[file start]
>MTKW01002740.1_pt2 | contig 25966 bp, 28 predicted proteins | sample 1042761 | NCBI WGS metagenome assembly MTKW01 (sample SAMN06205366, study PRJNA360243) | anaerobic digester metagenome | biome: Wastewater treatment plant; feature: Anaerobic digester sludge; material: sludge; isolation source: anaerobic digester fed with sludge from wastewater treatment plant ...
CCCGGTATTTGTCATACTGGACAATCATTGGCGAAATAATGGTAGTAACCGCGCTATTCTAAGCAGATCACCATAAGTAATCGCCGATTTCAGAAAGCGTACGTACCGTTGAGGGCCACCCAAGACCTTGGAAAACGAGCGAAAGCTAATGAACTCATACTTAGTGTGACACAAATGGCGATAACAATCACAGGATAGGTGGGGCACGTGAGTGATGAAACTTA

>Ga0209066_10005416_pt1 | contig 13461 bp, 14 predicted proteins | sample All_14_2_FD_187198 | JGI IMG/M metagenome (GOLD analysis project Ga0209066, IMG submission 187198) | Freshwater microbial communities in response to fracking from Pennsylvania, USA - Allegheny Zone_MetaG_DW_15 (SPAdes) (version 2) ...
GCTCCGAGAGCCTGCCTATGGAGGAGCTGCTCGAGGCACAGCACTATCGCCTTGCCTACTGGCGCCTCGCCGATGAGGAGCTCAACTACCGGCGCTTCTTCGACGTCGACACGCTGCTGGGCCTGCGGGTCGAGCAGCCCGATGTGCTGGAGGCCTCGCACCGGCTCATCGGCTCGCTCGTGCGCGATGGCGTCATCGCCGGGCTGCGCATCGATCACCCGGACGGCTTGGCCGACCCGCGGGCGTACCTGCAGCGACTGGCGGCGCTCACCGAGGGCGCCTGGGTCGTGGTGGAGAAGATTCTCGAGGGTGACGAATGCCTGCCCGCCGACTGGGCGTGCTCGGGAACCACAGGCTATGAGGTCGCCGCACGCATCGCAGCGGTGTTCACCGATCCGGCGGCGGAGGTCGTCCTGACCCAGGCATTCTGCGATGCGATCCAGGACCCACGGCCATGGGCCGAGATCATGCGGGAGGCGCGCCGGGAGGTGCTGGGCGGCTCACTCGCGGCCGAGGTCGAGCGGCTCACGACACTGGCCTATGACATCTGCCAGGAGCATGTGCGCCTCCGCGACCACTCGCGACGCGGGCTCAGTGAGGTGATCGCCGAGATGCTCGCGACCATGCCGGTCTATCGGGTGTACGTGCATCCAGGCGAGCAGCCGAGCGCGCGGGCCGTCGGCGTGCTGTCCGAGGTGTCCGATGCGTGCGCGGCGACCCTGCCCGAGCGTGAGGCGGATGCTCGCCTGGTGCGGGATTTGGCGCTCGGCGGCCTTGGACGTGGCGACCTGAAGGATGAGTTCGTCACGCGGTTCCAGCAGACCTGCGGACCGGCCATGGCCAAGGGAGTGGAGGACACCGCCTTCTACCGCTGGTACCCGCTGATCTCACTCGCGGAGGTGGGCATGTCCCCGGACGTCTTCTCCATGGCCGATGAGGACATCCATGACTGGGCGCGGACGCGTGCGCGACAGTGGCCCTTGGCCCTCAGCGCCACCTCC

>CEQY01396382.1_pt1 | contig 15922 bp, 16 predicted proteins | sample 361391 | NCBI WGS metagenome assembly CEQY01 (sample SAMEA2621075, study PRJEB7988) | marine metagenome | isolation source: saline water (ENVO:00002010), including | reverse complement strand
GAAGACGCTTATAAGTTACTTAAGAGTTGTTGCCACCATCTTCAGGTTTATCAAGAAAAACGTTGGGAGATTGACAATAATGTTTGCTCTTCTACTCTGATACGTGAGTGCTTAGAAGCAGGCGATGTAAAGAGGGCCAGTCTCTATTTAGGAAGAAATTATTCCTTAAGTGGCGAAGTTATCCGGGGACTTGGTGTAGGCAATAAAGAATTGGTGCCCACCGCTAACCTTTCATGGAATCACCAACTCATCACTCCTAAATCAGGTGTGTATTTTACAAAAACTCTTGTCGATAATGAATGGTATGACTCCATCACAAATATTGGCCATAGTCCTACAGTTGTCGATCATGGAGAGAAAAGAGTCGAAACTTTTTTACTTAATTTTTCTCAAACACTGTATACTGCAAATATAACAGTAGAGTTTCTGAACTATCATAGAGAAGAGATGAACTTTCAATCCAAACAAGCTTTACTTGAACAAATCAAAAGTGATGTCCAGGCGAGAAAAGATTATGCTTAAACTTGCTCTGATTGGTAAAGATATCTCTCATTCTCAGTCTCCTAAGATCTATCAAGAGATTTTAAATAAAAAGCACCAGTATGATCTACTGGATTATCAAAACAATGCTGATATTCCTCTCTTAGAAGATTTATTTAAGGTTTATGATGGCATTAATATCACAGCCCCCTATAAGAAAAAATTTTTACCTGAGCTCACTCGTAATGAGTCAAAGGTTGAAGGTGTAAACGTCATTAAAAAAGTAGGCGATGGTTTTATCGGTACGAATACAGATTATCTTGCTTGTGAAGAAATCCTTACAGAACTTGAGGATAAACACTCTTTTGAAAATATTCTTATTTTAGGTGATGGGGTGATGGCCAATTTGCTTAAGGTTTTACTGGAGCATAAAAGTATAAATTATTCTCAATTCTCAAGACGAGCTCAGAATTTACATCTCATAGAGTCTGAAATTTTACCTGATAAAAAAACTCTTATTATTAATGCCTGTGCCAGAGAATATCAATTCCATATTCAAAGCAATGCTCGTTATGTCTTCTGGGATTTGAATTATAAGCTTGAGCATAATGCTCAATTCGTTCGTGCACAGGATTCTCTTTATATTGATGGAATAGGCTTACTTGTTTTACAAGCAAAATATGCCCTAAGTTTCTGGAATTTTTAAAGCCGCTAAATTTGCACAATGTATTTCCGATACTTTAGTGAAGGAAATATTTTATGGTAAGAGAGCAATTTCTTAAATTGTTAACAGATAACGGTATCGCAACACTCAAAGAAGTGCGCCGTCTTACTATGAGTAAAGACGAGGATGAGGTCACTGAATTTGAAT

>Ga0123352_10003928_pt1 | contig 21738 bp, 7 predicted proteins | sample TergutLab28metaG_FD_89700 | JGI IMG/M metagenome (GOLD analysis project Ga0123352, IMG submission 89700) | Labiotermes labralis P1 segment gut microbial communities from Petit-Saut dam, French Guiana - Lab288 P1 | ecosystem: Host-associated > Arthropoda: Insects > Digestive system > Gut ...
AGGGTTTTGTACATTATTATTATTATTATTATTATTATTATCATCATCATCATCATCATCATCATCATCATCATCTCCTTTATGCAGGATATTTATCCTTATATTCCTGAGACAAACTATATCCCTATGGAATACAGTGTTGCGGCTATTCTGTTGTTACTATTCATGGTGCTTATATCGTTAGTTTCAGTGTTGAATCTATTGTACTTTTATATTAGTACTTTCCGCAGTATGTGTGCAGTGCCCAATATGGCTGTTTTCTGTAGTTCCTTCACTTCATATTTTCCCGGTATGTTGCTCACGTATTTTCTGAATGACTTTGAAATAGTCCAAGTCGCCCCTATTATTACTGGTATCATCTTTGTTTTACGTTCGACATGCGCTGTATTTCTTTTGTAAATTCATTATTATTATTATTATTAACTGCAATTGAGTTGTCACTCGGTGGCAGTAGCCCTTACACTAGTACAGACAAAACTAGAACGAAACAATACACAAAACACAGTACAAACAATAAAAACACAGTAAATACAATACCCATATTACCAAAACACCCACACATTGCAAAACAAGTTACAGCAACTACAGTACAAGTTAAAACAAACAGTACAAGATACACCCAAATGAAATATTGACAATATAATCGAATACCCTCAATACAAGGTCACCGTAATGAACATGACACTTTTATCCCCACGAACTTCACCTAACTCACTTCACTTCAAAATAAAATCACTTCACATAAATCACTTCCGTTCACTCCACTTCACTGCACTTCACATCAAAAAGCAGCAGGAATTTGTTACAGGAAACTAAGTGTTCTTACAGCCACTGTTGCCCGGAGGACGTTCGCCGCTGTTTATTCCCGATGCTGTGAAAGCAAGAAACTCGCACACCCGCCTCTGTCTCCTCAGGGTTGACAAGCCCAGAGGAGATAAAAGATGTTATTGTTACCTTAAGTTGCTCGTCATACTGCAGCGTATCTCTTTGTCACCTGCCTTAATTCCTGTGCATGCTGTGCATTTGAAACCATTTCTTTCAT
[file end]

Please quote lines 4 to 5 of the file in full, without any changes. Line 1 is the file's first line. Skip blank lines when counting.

GCTCCGAGAGCCTGCCTATGGAGGAGCTGCTCGAGGCACAGCACTATCGCCTTGCCTACTGGCGCCTCGCCGATGAGGAGCTCAACTACCGGCGCTTCTTCGACGTCGACACGCTGCTGGGCCTGCGGGTCGAGCAGCCCGATGTGCTGGAGGCCTCGCACCGGCTCATCGGCTCGCTCGTGCGCGATGGCGTCATCGCCGGGCTGCGCATCGATCACCCGGACGGCTTGGCCGACCCGCGGGCGTACCTGCAGCGACTGGCGGCGCTCACCGAGGGCGCCTGGGTCGTGGTGGAGAAGATTCTCGAGGGTGACGAATGCCTGCCCGCCGACTGGGCGTGCTCGGGAACCACAGGCTATGAGGTCGCCGCACGCATCGCAGCGGTGTTCACCGATCCGGCGGCGGAGGTCGTCCTGACCCAGGCATTCTGCGATGCGATCCAGGACCCACGGCCATGGGCCGAGATCATGCGGGAGGCGCGCCGGGAGGTGCTGGGCGGCTCACTCGCGGCCGAGGTCGAGCGGCTCACGACACTGGCCTATGACATCTGCCAGGAGCATGTGCGCCTCCGCGACCACTCGCGACGCGGGCTCAGTGAGGTGATCGCCGAGATGCTCGCGACCATGCCGGTCTATCGGGTGTACGTGCATCCAGGCGAGCAGCCGAGCGCGCGGGCCGTCGGCGTGCTGTCCGAGGTGTCCGATGCGTGCGCGGCGACCCTGCCCGAGCGTGAGGCGGATGCTCGCCTGGTGCGGGATTTGGCGCTCGGCGGCCTTGGACGTGGCGACCTGAAGGATGAGTTCGTCACGCGGTTCCAGCAGACCTGCGGACCGGCCATGGCCAAGGGAGTGGAGGACACCGCCTTCTACCGCTGGTACCCGCTGATCTCACTCGCGGAGGTGGGCATGTCCCCGGACGTCTTCTCCATGGCCGATGAGGACATCCATGACTGGGCGCGGACGCGTGCGCGACAGTGGCCCTTGGCCCTCAGCGCCACCTCC

>CEQY01396382.1_pt1 | contig 15922 bp, 16 predicted proteins | sample 361391 | NCBI WGS metagenome assembly CEQY01 (sample SAMEA2621075, study PRJEB7988) | marine metagenome | isolation source: saline water (ENVO:00002010), including | reverse complement strand